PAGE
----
This is quite a turn-around. Just a few years ago, Oregon’s NAAC coach was told that our teams were so weak that they were looked on as a first round “bye.” We were matched against top teams and always lost in the first round. One change in our showing was the agreement a few years ago to begin using LRW brief grades – graded by LRW professors – as the gateway to the NAAC competition. The top writers in each LRW section engage in an oral argument to select the team members. The fact that both of our teams won awards for their briefs is impressive.

An Awkward Conception
Here’s a legal problem that our grandparents could not have conceived (no pun intended)…Associate Professor Susan Gary, who is a fellow of the American College of Trusts and Estates Counsel, is the author of “Posthumously Conceived Heirs: Where the Law Stands and What to Do About It Now.” The article appears in the March/April 2005 issue of Probate & Property, the practice-oriented magazine published by the ABA section on Real Property, Probate and Trust Law. Probate & Property Magazine website:

Gary has also been working for the past two years with lawyers and bankers around the state as cochair of a group that is working on a trust code for Oregon. She testified last month on SB 275, the Oregon Uniform Trust Code, at a hearing of the Senate Judiciary Committee in Salem.


March 21-25            Spring Break

Wednesday, March 30     Pro Bono Open House
Noon, Room 141. INFO

Wednesday, March 30     SALEM: University of Oregon Day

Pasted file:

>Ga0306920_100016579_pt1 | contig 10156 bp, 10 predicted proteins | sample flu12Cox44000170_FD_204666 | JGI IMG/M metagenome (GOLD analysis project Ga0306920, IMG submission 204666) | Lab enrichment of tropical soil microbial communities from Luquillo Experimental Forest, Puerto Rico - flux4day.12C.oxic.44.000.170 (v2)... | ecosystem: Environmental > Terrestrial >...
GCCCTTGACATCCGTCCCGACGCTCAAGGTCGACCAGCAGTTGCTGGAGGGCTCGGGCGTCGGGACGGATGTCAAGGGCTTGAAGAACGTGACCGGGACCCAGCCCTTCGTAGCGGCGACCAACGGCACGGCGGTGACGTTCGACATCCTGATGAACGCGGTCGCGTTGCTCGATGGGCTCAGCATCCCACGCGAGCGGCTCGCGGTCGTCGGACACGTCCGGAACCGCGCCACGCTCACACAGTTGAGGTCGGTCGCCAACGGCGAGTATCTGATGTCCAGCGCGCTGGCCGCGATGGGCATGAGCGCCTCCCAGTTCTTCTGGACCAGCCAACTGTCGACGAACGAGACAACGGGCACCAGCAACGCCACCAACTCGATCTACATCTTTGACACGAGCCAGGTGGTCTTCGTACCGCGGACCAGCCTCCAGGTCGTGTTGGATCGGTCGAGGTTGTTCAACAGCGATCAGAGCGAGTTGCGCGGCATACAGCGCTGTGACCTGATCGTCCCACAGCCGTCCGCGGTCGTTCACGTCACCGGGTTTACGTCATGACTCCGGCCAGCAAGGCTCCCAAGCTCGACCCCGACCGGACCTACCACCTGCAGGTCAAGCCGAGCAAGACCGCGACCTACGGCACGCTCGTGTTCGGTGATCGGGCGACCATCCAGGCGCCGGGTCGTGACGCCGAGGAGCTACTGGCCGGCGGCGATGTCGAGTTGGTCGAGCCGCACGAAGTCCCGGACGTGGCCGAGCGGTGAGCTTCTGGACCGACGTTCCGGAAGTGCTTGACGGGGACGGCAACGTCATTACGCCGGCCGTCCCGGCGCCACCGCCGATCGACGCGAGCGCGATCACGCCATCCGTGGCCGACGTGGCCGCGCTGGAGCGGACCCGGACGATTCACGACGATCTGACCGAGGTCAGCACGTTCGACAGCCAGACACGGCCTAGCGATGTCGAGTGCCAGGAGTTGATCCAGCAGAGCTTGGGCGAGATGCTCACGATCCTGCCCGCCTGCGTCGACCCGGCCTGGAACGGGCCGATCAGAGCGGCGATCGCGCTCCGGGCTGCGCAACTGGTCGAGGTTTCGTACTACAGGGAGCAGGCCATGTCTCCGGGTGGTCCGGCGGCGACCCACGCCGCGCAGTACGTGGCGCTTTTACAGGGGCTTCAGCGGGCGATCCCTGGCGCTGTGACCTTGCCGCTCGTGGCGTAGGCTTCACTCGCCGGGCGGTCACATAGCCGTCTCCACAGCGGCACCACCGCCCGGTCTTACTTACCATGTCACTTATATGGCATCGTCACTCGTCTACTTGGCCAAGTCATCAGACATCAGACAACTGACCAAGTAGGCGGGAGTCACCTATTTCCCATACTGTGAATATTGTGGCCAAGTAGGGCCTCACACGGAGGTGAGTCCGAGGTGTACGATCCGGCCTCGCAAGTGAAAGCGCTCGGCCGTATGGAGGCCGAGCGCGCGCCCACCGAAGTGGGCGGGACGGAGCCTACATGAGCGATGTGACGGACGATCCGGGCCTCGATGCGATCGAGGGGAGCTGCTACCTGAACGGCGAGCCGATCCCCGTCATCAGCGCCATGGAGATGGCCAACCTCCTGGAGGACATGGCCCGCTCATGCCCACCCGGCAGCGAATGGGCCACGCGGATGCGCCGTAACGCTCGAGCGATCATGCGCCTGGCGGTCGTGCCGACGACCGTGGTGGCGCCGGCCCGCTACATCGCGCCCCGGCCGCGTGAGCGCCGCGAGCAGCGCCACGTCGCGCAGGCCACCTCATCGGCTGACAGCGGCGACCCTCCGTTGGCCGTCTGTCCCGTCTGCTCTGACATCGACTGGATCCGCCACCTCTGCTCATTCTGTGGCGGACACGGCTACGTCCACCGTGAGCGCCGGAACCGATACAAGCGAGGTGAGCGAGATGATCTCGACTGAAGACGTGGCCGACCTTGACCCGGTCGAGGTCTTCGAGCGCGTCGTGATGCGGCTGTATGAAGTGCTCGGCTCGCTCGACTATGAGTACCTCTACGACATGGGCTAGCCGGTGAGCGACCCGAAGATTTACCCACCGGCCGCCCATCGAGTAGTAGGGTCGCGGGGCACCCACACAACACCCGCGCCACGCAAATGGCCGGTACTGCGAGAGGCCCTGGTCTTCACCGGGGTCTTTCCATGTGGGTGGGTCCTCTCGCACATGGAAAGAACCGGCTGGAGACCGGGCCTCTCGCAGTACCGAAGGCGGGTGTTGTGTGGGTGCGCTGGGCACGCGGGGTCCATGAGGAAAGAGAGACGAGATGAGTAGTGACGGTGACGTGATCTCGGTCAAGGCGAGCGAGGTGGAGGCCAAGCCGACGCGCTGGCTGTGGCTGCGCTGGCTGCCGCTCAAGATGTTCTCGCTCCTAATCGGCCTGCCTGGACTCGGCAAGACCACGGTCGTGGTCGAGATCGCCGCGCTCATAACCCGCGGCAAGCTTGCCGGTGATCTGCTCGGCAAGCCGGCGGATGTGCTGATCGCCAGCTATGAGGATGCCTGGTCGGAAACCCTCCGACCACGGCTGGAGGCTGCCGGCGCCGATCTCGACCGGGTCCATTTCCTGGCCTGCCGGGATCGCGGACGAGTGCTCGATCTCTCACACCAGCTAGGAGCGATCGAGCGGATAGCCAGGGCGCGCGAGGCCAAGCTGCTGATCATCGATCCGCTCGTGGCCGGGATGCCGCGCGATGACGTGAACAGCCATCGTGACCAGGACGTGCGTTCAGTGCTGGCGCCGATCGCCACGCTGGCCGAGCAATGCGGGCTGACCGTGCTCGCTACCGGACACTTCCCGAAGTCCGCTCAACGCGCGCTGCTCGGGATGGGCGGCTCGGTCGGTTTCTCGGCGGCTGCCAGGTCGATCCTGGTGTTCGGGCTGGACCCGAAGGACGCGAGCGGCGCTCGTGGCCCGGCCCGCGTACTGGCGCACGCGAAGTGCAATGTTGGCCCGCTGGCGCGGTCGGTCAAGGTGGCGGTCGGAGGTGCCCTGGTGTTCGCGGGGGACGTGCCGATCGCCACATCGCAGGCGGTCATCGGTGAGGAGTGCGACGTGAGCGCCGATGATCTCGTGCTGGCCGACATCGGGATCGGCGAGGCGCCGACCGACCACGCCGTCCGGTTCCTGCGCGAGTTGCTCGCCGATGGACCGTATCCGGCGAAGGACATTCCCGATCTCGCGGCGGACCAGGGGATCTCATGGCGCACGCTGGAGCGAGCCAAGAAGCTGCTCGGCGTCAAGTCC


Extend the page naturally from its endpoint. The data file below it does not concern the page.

Join UO President Dave Frohnmayer and other advocates as they meet with legislators throughout the day to discuss higher education and your alma mater. Tim Black, of the UO Office of Public and Government Affairs, swears it’s fun. After you’ve done your part, the UO will host a reception in the Capitol from 4:00 P.M. – 5:30 P.M. Let the organizers know if you plan to attend.

March 31-April 1    CONFERENCE: Homeland INSecurity
A free, two-day public discussion of race, immigration and labor in post-September 11 U.S.A. As the response to the terrorist bombing of the World Trade Center and the Pentagon changed into a permanent War on Terror, some American residents have experienced more drastic changes than others. Find out how refugees, guest workers, and minority communities experience the new policies at this scholarly conference sponsored by Wayne Morse Center for Law and Politics and CODAC. Keynoter Roberto Lovato is a Los Angeles writer for Pacific News Service whose work has appeared in the Los Angeles Times, Salon, the Nation, La Opinion and other national media. Presenters include UO law professors Keith Aoki and Steve Bender. INFO

Friday, April 1         Oregon Law Review Banquet
6:00 P.M., Jordan Schnitzer Museum of Art. Guest speaker: Oregon Supreme Court Justice Paul DeMuniz. INFO

Saturday, April 2        Public Service Day
Breakfast in the Commons, 8:30 A.M., into the community by 9:00 a.m. and back at noon for lunch… Agencies served include Habitat for Humanity, FOOD for Lane County Raptor Center, Friends of Buford Park and Mt. Pisgah, ARC of Lane County, Committed Partners for Youth, Mt. Pisgah Arboretum and Prevention and Recovery NW. Sponsored by Public Interest Public Service Program (PIPS.)